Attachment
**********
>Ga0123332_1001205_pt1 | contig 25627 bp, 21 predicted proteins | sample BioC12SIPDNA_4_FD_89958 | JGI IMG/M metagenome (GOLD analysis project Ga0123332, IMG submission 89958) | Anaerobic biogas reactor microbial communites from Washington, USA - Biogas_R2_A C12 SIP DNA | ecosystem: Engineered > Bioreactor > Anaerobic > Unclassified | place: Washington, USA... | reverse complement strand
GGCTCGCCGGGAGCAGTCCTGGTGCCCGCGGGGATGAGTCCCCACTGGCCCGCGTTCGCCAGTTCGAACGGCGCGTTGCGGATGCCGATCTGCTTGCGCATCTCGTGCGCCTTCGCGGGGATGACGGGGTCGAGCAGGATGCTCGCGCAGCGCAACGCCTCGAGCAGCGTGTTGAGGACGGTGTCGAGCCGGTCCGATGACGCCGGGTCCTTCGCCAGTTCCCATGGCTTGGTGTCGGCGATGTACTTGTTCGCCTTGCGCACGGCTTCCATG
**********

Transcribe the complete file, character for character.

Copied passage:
>Ga0123332_1001205_pt1 | contig 25627 bp, 21 predicted proteins | sample BioC12SIPDNA_4_FD_89958 | JGI IMG/M metagenome (GOLD analysis project Ga0123332, IMG submission 89958) | Anaerobic biogas reactor microbial communites from Washington, USA - Biogas_R2_A C12 SIP DNA | ecosystem: Engineered > Bioreactor > Anaerobic > Unclassified | place: Washington, USA... | reverse complement strand
GGCTCGCCGGGAGCAGTCCTGGTGCCCGCGGGGATGAGTCCCCACTGGCCCGCGTTCGCCAGTTCGAACGGCGCGTTGCGGATGCCGATCTGCTTGCGCATCTCGTGCGCCTTCGCGGGGATGACGGGGTCGAGCAGGATGCTCGCGCAGCGCAACGCCTCGAGCAGCGTGTTGAGGACGGTGTCGAGCCGGTCCGATGACGCCGGGTCCTTCGCCAGTTCCCATGGCTTGGTGTCGGCGATGTACTTGTTCGCCTTGCGCACGGCTTCCATG